Purpose: To investigate the influence of aging on conventional magnetic resonance (MR) imaging-, magnetization transfer MR imaging-, and diffusion-tensor MR imaging-derived measurements.
Materials and methods: Dual-echo T1-weighted magnetization transfer and diffusion-tensor MR images of the brain were obtained in 89 healthy subjects. Normalized brain parenchymal volume (NBV) was measured by using a fully automated technique. Magnetization transfer ratio (MTR), apparent diffusion coefficient (ADC), and fractional anisotropy (FA) histograms were created for the whole brain (MTR values) or for a large representative portion of it (ADC and FA values). Bivariate correlations were assessed by using the Spearman rank correlation coefficient. A stepwise selection procedure was used to identify the combination of variables that were most influenced by subject age in a multivariate regression model.
Results: Significant correlations were found between subject age and the following variables: number of hyperintense areas in the brain at T2-weighted MR imaging (r = 0.63, P <.001), NBV (r = -0.79, P <.001), mean ADC (r = 0.34, P =.001), ADC peak height (r = -0.34, P =.001), and FA peak height (r = -0.57, P <.001). NBV correlated significantly with number of hyperintense areas (P <.001), MTR peak height (P <.001), mean ADC (P =.001), ADC peak height (P =.001), and FA peak height (P <.001). The final multivariable regression model included NBV and number of hyperintense areas at T2-weighted MR imaging as independent predictors of subject age.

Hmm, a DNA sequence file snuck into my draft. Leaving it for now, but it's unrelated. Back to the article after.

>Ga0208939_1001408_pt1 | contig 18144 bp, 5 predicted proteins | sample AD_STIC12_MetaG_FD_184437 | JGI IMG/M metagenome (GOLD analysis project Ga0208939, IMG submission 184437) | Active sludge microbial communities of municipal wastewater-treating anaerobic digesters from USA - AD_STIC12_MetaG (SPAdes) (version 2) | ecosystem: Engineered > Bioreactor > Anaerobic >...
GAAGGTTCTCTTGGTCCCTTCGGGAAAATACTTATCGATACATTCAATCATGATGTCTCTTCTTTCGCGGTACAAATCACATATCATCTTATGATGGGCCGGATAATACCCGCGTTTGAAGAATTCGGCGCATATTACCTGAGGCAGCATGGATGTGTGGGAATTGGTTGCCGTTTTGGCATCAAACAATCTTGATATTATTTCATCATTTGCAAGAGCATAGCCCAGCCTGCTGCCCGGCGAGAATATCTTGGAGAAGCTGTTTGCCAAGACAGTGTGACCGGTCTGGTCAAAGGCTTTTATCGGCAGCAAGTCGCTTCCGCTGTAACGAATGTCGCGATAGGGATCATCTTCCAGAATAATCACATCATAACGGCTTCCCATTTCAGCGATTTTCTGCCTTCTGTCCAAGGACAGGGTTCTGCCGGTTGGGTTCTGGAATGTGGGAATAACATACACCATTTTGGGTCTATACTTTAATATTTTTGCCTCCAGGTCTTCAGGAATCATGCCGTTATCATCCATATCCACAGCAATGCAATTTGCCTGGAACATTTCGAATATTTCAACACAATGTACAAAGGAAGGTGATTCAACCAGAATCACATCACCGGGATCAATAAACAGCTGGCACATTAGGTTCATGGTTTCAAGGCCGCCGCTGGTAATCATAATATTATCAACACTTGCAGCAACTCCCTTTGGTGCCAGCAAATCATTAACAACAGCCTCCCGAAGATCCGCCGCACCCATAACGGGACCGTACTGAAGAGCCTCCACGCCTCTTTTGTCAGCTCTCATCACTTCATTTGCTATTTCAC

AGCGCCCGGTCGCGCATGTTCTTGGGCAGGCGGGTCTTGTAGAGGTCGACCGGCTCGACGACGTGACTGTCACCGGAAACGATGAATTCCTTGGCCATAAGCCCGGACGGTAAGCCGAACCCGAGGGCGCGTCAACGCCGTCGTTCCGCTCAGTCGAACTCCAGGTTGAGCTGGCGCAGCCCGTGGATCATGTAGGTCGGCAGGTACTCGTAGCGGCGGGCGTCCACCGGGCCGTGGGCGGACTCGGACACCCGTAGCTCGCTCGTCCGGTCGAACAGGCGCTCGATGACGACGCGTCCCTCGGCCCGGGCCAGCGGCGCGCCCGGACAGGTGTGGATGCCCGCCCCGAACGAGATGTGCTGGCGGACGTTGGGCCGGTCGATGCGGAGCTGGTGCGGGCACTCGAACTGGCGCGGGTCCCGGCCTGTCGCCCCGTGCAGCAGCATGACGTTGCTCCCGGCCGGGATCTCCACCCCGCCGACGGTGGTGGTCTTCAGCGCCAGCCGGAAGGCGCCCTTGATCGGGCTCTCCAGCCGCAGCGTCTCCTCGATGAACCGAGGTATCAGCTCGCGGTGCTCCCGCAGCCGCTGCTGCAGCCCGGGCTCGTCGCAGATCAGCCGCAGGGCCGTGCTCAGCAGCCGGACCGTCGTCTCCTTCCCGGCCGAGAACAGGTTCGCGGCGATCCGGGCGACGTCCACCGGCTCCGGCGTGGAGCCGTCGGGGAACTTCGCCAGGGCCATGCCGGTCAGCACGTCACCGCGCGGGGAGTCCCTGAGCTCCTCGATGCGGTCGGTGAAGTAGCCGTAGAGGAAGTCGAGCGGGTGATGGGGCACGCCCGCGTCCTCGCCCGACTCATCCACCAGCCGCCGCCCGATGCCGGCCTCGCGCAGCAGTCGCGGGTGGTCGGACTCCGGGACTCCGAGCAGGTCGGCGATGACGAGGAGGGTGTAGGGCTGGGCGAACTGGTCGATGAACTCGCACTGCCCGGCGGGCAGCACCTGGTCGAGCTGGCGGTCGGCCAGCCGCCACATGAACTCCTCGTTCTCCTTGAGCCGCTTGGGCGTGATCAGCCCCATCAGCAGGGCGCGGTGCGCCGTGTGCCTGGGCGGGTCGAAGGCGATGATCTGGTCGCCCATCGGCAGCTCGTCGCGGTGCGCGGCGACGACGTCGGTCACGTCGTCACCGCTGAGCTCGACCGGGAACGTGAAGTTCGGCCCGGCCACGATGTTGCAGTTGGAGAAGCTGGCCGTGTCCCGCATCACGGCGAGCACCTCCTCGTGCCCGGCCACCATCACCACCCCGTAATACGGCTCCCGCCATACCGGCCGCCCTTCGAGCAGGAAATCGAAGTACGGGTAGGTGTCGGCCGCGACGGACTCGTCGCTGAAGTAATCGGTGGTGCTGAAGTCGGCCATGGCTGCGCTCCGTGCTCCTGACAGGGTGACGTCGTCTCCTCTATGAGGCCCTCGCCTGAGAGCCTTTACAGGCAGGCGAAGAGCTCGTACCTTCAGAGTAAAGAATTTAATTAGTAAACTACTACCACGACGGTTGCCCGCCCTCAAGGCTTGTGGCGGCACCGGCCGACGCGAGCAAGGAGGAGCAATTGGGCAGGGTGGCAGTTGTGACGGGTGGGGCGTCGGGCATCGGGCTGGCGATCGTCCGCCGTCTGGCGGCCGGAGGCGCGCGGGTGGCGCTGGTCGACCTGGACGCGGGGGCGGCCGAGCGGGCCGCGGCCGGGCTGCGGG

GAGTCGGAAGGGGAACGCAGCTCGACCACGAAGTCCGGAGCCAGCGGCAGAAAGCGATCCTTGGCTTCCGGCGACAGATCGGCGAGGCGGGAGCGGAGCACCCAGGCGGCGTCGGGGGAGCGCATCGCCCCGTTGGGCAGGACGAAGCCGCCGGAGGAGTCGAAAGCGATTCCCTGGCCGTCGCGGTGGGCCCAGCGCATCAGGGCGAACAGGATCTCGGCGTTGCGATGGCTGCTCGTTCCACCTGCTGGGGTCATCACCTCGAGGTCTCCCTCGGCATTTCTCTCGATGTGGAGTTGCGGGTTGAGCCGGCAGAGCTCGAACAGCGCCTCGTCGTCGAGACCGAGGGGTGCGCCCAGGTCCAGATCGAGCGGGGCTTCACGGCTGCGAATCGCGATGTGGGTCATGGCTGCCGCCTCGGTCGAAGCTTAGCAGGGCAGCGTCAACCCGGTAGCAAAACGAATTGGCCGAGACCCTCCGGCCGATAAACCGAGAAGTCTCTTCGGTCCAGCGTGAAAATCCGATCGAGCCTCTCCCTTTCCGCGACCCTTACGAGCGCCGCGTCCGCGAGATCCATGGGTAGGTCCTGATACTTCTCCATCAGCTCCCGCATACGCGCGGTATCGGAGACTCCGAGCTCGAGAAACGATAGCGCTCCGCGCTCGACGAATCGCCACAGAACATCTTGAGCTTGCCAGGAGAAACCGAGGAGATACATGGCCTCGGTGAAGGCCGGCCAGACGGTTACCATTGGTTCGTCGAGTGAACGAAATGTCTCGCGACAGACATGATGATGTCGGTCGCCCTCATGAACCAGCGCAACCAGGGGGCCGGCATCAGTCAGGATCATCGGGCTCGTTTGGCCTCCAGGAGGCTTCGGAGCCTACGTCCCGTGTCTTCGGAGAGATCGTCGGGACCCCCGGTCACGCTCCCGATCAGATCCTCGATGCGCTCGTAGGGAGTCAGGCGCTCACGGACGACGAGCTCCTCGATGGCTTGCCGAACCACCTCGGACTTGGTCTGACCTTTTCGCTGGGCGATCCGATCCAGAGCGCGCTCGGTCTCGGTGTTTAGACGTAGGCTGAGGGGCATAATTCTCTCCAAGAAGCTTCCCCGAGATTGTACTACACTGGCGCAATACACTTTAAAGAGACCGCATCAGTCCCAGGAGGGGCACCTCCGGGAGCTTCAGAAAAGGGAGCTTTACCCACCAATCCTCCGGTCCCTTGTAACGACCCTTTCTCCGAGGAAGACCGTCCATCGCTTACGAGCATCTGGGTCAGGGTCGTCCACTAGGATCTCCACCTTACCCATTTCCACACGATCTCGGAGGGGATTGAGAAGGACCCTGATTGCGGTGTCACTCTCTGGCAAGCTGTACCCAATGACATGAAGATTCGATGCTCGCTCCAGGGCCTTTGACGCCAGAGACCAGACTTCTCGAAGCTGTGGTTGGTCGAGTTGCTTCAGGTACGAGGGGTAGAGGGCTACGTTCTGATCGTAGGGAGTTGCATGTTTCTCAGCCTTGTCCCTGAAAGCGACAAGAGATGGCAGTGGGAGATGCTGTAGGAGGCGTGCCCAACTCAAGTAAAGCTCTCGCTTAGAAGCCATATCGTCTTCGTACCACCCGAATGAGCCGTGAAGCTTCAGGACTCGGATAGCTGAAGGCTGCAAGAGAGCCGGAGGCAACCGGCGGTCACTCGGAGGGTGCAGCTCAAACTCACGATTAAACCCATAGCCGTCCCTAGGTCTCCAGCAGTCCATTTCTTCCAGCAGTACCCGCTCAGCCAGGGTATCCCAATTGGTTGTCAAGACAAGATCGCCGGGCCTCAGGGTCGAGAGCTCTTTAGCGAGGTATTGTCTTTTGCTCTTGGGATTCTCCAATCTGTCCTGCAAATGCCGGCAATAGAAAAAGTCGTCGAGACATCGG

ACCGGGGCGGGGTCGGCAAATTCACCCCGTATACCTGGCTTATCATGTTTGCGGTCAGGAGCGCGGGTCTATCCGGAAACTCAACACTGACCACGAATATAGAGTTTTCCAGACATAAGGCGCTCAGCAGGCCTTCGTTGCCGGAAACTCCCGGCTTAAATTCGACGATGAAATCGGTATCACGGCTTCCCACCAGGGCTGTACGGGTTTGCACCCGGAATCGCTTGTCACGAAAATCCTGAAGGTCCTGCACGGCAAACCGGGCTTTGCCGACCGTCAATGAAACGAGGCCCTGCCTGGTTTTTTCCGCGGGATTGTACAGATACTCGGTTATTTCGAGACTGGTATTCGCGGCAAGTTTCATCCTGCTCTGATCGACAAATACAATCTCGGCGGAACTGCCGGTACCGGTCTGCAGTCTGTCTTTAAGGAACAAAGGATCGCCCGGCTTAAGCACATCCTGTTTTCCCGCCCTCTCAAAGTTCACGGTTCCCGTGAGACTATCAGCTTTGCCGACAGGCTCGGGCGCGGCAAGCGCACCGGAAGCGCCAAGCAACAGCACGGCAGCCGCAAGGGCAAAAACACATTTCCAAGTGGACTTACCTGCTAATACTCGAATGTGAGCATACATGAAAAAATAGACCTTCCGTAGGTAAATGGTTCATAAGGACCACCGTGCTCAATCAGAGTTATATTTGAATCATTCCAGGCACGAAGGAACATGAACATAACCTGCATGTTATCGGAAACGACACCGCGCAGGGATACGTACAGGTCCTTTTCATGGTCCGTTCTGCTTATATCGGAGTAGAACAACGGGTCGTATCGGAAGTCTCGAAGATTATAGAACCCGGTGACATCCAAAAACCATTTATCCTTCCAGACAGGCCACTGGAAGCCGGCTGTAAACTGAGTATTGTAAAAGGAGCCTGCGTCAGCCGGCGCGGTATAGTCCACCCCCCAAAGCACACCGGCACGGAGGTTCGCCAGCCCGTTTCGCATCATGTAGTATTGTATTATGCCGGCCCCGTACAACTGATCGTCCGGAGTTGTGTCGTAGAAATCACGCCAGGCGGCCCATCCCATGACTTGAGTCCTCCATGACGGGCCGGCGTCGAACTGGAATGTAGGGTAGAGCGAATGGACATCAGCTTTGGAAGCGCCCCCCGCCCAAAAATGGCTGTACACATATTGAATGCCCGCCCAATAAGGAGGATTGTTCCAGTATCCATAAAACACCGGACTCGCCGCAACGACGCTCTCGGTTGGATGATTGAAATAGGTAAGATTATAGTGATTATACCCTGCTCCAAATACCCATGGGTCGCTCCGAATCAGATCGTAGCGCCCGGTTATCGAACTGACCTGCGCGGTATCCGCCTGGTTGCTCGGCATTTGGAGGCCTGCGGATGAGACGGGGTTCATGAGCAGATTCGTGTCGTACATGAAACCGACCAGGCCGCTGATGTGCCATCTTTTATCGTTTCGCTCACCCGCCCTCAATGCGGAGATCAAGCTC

Conclusion: In addition to the extent of T2-weighted MR imaging hyperintense areas and the measurement of NBV, diffusion-tensor MR imaging provides additional in vivo information about microstructural age-related brain tissue changes.